Andre Hebron | Economics Editor | Friday 15 July 2016 | GMT 13:45 | andrehebron1@gmail.com

This week Wednesday, Theresa May officially took her crown as the second female Prime Minister. This followed a shortened leadership campaign after Andrea Leadsom made a statement two days before, announcing her withdrawal from the race to Number 10. If there’s one thing I would take from Mrs May’s campaign, it’s “Brexit means Brexit”. A peculiar phrase and no one seems to know what it means. This is hardly surprising since negotiations for the so called “Best deal for Britain” haven’t even begun after the vote to leave the European Union.

David Cameron, the man whose premiership will be largely defined by Brexit, did say that in the event of a vote to leave, he would trigger the key to our departure from the EU, Article 50. Clearly, this was not the case as he resigned the following morning. Concerning Article 50, he played his cards right to the say the least.

The mammoth task of negotiating a deal that will keep us in the Single Market and end the free movement of labour (a key issue during the referendum campaign) has been left to Mrs May. However, the million dollar question is: is she up for the challenge and can she deliver to the benefit of our economy?

Well, the answer to this question isn’t as straightforward as it seems. It is difficult to paint a picture of Theresa’s economic policy. No surprise here as she’s spent most of her time at the Home Office. Although, one thing has become very clear: Osborne’s Brexit Budget which I believe ended his career as Chancellor, has been unequivocally rejected by his successor, Phillip Hammond. As a result, I have had to envision various scenarios where Brexit may work in favour of the UK economy.

The UK could potentially adopt a Norwegian style Free Trade Agreement. Of course this will be dependent on whether the 27 EU member nations agree with this proposition, as they do have the right to veto any decision. In consequence, Mrs May will have to use her negotiating prowess to the best of her ability to appease our former trading bloc partners. Make no mistake – there will be no pushovers in the negotiations, particularly not German Chancellor Angela Merkel. But what a discussion that would be – two strong-willed, female political leaders who share two common traits: boring but getting the job done.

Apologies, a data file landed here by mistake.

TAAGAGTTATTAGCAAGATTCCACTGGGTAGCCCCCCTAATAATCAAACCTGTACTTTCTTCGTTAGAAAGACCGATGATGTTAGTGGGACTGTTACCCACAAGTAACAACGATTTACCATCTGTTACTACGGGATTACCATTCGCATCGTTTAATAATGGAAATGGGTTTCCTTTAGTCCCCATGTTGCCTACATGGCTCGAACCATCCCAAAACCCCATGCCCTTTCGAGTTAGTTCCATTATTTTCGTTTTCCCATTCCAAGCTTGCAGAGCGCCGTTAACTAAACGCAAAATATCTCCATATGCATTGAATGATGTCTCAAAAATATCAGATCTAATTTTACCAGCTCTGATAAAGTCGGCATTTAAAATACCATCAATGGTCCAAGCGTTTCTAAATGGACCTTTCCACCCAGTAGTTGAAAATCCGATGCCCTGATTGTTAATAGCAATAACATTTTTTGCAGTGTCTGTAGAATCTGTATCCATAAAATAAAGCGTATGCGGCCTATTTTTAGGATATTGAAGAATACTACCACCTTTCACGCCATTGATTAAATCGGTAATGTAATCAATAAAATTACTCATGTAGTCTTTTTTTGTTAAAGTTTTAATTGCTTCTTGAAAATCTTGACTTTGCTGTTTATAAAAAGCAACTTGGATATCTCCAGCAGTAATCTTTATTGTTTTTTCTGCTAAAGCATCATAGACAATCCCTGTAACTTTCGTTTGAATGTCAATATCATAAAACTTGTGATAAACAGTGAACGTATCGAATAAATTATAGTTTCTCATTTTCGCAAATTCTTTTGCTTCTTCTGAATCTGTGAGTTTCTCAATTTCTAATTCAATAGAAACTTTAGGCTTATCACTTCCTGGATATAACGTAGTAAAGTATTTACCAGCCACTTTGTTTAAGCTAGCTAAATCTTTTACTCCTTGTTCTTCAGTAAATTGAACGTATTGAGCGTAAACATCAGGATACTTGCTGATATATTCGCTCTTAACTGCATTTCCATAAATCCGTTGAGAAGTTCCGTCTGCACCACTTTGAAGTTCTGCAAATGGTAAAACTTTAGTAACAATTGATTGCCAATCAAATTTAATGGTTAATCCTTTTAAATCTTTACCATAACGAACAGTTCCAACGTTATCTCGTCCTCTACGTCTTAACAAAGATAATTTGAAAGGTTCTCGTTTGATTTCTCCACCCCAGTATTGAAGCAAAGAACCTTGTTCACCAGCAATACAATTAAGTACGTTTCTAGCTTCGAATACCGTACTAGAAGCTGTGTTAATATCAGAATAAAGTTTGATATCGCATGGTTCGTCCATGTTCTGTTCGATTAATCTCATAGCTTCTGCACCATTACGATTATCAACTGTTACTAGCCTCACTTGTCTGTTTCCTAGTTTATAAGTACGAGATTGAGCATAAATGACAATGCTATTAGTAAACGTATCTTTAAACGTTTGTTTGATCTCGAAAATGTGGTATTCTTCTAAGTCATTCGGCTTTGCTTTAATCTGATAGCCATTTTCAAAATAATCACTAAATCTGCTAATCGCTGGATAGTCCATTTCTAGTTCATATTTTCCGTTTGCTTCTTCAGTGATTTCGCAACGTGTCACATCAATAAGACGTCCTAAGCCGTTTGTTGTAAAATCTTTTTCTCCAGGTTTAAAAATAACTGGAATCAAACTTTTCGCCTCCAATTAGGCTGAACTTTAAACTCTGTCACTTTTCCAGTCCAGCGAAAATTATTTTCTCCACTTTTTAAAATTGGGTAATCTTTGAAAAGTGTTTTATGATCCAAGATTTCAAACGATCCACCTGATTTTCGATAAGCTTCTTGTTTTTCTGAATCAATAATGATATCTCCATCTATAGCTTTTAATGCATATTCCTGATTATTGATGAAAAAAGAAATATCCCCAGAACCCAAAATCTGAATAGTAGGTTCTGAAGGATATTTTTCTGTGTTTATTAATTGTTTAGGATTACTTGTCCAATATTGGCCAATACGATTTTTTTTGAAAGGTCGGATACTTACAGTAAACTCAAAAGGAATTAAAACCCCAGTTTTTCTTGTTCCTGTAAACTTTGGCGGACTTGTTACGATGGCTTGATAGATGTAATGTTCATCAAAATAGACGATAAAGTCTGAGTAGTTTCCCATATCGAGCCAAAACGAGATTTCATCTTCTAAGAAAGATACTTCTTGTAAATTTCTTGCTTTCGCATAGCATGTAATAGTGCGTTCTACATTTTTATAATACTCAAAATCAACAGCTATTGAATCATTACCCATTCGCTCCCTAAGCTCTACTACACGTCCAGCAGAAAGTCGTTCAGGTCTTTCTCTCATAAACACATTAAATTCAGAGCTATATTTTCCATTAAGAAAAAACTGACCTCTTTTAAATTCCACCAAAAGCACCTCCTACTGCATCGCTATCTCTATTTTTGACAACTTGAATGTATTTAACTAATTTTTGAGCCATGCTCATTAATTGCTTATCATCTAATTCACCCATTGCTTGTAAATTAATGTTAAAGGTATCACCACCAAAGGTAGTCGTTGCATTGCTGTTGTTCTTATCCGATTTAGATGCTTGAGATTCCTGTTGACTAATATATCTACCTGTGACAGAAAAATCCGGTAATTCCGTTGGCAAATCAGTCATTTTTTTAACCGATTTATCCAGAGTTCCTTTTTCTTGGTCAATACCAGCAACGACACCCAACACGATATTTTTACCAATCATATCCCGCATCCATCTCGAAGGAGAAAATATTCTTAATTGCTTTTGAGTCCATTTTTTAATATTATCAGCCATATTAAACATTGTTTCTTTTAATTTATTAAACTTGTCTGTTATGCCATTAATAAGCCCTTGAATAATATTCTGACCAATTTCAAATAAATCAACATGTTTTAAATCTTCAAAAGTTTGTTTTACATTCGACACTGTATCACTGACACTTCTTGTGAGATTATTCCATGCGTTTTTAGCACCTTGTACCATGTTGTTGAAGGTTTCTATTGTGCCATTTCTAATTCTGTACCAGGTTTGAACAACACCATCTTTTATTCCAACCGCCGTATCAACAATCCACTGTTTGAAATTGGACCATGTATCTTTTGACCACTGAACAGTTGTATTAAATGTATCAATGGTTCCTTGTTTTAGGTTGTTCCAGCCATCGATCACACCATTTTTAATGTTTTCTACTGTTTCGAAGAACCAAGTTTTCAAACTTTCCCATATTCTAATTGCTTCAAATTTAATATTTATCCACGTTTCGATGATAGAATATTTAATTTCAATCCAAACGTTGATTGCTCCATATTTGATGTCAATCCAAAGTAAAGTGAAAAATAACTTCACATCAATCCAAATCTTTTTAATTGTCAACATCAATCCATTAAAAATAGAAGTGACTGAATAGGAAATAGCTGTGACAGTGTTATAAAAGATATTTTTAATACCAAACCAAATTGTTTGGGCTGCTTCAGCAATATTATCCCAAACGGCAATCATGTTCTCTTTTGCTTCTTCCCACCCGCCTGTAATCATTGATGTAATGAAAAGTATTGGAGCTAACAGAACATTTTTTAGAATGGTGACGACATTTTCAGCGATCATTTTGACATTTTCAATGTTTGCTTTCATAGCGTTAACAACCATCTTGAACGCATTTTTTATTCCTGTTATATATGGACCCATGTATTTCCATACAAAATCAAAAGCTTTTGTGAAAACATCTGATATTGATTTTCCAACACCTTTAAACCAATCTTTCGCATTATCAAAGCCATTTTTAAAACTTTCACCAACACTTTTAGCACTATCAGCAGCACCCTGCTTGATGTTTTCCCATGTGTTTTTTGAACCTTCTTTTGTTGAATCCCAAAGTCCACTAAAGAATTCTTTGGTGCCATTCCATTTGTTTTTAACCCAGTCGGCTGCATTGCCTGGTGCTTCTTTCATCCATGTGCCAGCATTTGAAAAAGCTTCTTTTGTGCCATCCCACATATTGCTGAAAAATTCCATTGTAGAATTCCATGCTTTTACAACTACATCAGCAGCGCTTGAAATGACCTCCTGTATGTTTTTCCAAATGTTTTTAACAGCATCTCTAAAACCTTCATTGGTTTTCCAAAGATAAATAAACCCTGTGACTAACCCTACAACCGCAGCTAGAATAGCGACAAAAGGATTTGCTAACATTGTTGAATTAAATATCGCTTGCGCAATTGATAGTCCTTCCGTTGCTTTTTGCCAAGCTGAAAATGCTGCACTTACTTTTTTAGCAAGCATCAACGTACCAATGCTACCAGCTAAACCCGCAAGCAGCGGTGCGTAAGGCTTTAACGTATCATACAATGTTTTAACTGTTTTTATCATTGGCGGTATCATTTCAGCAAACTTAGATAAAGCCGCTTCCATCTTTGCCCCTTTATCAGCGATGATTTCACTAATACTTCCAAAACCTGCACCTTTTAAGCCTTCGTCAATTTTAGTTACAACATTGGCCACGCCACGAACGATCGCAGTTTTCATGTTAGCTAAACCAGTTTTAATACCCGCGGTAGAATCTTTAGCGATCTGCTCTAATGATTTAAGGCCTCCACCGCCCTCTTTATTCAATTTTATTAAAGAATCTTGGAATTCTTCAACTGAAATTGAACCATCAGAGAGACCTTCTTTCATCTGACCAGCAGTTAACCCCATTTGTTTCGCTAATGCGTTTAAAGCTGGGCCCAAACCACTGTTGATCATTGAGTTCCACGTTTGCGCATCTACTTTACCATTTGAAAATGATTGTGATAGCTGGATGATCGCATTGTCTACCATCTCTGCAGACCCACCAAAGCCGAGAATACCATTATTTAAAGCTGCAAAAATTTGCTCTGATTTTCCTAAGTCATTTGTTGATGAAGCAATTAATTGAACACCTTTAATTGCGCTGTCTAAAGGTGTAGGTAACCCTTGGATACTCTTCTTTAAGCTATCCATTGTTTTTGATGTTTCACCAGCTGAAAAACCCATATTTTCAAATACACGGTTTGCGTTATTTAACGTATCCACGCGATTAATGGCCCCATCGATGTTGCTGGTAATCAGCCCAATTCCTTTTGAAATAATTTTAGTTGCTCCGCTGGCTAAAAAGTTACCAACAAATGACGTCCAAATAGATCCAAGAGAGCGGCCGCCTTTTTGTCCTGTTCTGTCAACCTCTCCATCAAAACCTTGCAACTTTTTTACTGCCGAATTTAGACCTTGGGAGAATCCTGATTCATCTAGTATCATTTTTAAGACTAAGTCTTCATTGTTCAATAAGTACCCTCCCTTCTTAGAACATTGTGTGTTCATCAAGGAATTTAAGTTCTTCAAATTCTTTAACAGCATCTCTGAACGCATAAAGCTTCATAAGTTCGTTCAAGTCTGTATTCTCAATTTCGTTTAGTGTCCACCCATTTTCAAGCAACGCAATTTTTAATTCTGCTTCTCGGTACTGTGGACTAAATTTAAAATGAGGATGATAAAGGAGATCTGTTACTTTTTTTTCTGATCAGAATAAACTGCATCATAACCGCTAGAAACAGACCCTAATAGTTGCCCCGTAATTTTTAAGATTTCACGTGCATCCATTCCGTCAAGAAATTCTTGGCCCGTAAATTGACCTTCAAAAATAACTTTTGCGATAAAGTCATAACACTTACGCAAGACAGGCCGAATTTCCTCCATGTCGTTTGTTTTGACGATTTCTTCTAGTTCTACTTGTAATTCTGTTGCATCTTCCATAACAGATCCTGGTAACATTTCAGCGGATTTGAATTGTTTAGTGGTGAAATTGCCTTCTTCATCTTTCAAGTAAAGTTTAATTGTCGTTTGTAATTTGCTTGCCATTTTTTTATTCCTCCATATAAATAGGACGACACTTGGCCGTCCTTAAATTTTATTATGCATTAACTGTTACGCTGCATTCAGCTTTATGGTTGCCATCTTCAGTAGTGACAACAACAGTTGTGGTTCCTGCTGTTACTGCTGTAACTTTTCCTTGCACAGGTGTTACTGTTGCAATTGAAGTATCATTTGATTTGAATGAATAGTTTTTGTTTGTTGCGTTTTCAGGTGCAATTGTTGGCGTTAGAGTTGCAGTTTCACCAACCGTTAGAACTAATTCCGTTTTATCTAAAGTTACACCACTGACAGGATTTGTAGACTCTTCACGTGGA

Now looking at the most controversial matter of the campaign being migration, it was under Mrs May’s watch that EU migration escalated to the hundreds of thousands. Controlling migration was just a promise that Cameron’s government could not keep while remaining in the EU. When questioned about how he proposed to control migration if the public voted remain, typical Dave would go on a tangent about the economy.

Having voted remain, I do accept the premise that uncontrollable levels of migration does place a strain on services – the National Health Service a perfect example. Excessive waiting times and all that. However, I would argue the strains were exacerbated by the outright failure of the government to provide sufficient and adequate funding for the NHS. Once again, after the morning of the long knives, it’s in the hands of Jeremy Hunt amid a war with junior doctors. Digest that thought. But anyway I digress.

It’s undoubtedly evident that the Brexit vote has created an economic shock, the most immediate being the pound at a 31 year low. The scale of the long term effects of the leave vote will be observed in the coming years and will be felt mostly by the younger generation. So, it’s safe to say Theresa has a difficult agenda during her premiership to conciliate 75% of young people aged 18-24 who voted Remain, who feel their future has been significantly altered because of this vote.

So, how will Brexit benefit our economy in the long term? One thing is for certain – our budgetary contributions to the EU will come to an end. Now the £350 million a week that went to Brussels can go to the NHS. Not. According to Chris Grayling, our new transport secretary, the £350 million figure was an “extrapolation”. Clearly, there were some lies told during the campaign. And yet, what some businesses may be excited to hear is the reduced bureaucracy they’ll now encounter because of not having to comply with EU legislation, hence reducing costs. How glad they must be that this point is mainly speculation.

Our economy is estimated by highly renowned institutions i.e. the Bank of England, The Treasury and so on (we’ve heard it all before from the two peas in a pod, Dave & Osborne) to shrink by 2.2% by 2030. Will it happen? Who knows? But it’s worth mentioning that unemployment is likely to rise and foreign investment will decline in the medium to long term. So Mrs May has a monumental task on her hands. How she combats the pressing issues of the Single Market and migration will ultimately define her premiership.

Never has there been a time where such political and economic uncertainty has engulfed the nation. “Brexit means Brexit and we’re going to make a success of it” – a promise that will be closely monitored by EU member states and many domestic Brexiteers, considering the vote has triggered anti-EU sentiment.

Is our longest Home Secretary up for the job? To put it simply, she better be. The unprecedented nature of our departure from the EU is one like no other Prime Minister has ever faced before. We can only be optimistic for the future and the sooner the labels of Remain and Leave are pushed aside, the better.

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